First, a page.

ONE odd thing about the Pakatan Rakyat (PR)’s inaugural convention on 19 Dec 2009 was the fact that none of the grassroots level members were given the chance to debate the common policy framework.
Instead, those who “debated” the document after it was unveiled were mainly second-tier leaders from Parti Keadilan Rakyat (PKR), PAS and the DAP. It suggests that PR leaders were eager to push the common platform through and were not about to face dissent from the grassroots.
Perhaps that’s why the overall document seems to offer little more than the usual feel-good policy statements made during by-election ceramah. It does, however, contain certain reforms which, unfortunately, have now been overshadowed by debate over the omission of restoring local council elections. After that fiasco, can anything else the PR says be taken seriously?
Datuk Seri Anwar Ibrahim, DAP adviser Lim Kit Siang and Datuk Seri Abdul Hadi Awang
from PAS, having signed the common policy on behalf of their parties
Some interesting pledges in the common policy:
putting the appointment of the police chief, attorney-general, anti-corruption commission chief and auditor-general before Parliament;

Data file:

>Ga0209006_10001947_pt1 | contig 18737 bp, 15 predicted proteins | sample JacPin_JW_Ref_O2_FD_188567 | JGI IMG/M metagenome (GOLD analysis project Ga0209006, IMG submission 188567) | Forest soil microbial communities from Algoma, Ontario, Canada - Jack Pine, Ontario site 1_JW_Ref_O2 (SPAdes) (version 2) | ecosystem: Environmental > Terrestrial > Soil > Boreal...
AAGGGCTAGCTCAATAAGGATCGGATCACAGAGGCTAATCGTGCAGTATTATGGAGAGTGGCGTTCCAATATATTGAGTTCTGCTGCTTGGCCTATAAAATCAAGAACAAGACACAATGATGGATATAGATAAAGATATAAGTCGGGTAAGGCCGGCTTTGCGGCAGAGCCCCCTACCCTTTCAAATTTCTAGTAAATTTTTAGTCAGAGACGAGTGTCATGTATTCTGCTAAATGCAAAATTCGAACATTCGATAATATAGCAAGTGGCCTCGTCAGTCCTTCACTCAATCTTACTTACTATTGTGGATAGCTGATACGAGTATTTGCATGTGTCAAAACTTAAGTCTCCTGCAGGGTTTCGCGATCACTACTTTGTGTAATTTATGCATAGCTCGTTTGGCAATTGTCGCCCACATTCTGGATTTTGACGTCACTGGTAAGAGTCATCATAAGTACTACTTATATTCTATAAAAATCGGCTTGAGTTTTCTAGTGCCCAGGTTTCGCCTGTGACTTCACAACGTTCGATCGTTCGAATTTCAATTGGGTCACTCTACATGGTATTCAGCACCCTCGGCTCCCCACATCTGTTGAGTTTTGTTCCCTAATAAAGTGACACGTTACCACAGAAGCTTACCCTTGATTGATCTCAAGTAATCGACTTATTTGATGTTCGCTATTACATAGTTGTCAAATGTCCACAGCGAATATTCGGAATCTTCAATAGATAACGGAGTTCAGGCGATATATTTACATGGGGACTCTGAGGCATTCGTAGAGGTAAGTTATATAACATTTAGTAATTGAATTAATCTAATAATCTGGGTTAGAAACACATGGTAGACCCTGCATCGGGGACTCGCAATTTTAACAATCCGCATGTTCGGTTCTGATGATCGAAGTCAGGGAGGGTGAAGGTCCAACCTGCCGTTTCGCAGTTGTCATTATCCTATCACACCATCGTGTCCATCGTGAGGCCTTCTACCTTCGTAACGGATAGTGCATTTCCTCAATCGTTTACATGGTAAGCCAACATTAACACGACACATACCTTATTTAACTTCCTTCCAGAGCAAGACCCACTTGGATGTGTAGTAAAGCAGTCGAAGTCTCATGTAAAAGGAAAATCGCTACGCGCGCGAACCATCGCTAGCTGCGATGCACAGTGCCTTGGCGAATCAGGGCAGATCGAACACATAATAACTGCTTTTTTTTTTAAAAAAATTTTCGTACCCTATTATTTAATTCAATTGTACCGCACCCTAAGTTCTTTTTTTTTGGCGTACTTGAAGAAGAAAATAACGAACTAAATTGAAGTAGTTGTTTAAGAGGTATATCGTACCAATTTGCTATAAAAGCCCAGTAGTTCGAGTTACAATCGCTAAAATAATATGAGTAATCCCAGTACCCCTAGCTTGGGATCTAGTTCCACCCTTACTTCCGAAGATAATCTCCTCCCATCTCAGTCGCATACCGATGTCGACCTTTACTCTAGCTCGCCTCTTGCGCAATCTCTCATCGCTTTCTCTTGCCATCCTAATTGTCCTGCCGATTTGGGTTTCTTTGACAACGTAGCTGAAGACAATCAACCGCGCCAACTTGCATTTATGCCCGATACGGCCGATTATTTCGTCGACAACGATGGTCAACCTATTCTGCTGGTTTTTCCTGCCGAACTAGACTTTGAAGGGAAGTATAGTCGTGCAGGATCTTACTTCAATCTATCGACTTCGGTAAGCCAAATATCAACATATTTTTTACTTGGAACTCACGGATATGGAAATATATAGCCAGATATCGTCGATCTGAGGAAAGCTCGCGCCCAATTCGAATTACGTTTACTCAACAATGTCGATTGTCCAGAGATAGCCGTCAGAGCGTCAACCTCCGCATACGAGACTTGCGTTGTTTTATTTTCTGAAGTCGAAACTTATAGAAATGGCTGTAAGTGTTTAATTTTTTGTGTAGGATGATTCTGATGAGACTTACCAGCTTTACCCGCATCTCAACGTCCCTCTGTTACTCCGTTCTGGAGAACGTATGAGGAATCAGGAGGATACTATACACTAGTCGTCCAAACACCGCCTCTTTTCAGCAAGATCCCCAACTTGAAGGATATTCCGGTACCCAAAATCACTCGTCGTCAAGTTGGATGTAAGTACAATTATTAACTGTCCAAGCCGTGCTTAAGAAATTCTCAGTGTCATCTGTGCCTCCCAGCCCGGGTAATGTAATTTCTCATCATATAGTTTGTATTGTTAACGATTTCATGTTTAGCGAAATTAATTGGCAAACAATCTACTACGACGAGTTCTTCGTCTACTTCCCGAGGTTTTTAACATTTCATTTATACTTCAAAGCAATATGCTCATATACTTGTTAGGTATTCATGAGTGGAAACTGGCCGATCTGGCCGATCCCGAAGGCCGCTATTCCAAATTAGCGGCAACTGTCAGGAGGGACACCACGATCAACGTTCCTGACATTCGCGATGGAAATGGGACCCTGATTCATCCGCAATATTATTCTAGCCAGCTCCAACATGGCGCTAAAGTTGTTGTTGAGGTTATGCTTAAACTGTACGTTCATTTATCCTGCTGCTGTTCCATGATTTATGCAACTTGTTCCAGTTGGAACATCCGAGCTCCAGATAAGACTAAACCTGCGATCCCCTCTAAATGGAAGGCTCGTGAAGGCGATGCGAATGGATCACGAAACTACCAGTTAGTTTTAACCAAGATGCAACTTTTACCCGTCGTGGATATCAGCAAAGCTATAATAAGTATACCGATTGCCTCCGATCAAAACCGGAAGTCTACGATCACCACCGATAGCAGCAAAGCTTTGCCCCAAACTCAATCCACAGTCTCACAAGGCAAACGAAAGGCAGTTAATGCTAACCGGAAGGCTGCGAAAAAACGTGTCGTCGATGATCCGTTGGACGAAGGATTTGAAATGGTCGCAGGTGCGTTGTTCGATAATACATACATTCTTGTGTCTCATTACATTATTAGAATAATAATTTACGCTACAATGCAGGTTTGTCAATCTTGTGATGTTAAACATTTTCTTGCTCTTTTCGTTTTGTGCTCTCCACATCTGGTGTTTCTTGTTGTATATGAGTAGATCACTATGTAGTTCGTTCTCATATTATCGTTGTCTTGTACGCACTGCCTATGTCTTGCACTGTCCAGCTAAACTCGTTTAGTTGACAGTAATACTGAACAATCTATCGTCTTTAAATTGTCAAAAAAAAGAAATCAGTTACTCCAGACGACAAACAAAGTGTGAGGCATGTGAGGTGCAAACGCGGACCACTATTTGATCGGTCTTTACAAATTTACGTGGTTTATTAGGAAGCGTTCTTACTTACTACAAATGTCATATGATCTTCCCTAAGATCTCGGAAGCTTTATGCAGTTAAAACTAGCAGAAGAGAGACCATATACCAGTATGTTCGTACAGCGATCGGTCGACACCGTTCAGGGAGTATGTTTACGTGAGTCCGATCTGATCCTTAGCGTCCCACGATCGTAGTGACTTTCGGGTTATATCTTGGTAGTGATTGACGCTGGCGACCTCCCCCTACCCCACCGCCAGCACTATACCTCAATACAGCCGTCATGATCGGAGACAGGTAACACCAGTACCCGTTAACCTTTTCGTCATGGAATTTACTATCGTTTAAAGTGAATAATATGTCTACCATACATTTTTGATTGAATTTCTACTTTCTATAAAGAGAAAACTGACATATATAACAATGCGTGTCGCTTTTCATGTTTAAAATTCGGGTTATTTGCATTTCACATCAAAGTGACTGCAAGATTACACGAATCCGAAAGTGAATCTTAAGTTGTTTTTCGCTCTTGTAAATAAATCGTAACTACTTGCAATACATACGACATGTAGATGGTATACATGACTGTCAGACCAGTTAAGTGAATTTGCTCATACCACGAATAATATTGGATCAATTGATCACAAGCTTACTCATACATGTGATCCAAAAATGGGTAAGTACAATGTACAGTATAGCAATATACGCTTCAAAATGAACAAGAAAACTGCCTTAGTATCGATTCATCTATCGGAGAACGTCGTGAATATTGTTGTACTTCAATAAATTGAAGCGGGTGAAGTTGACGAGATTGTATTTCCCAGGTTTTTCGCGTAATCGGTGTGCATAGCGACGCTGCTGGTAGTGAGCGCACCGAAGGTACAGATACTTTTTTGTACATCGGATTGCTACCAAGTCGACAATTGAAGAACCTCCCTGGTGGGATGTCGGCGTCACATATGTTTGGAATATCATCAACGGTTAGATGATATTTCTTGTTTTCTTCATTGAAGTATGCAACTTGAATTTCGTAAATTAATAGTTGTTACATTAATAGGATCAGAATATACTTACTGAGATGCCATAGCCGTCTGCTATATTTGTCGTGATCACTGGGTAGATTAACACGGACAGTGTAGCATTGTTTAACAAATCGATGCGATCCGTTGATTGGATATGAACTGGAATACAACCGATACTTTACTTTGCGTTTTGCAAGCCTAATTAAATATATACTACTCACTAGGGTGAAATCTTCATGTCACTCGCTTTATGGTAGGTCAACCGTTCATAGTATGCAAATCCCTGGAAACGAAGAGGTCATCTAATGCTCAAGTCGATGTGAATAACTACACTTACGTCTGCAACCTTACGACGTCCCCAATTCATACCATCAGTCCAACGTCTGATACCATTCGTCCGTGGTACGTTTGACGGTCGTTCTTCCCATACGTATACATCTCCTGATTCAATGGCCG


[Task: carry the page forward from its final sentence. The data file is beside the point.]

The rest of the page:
re-delineating constituencies to reflect proportional representation, instead of the first-past-the-post system in elections, to ensure fairer representation in legislative houses;
giving political parties campaign funds based on the percentage of votes obtained in general elections;
decentralising federal management of state economies;
introducing an Equal Opportunity Act to eliminate employment discrimination;
ensuring minimum wage for all Malaysian workers;
free broadband internet service to reduce the digital divide;
prioritising individual entrepreneurs when granting taxi permits over large companies;
having a royal commission to study the overlaps between civil and syariah laws, and having a mechanism to resolve such cases justly;
passing an act to ensure women obtain just treatment in all fields;
increasing the female workforce to 60% within 10 years;
having 30% women representation in all political and government leadership levels; and
guaranteeing 20% royalty from petroleum income to state governments to eradicate poverty.
Datuk Zaid Ibrahim did the first draft of the policy framework,
which was re-worked by the PR parties. He later said the final
version closely mirrored his draft, except for the omission on
These are sound proposals, but the framework is short on implementation specifics. It provides no clarity on what a federal government under the PR would look like, or how the PR intends to carry out these policies.
PR leaders, meanwhile, say that work to formulate steps forward will continue. By now, however, people are impatient to see just how the PR plans to carry out the reforms it has been promising since 8 March 2008.
Sure, PR states are sidelined in federal government allocations. And the PR in Penang and Selangor are new and learning the ropes and realities of governance. But the three parties still largely behave with an “opposition mindset” of issuing counter-statements, making revelations of wrongdoing, and holding ceramah tours regularly.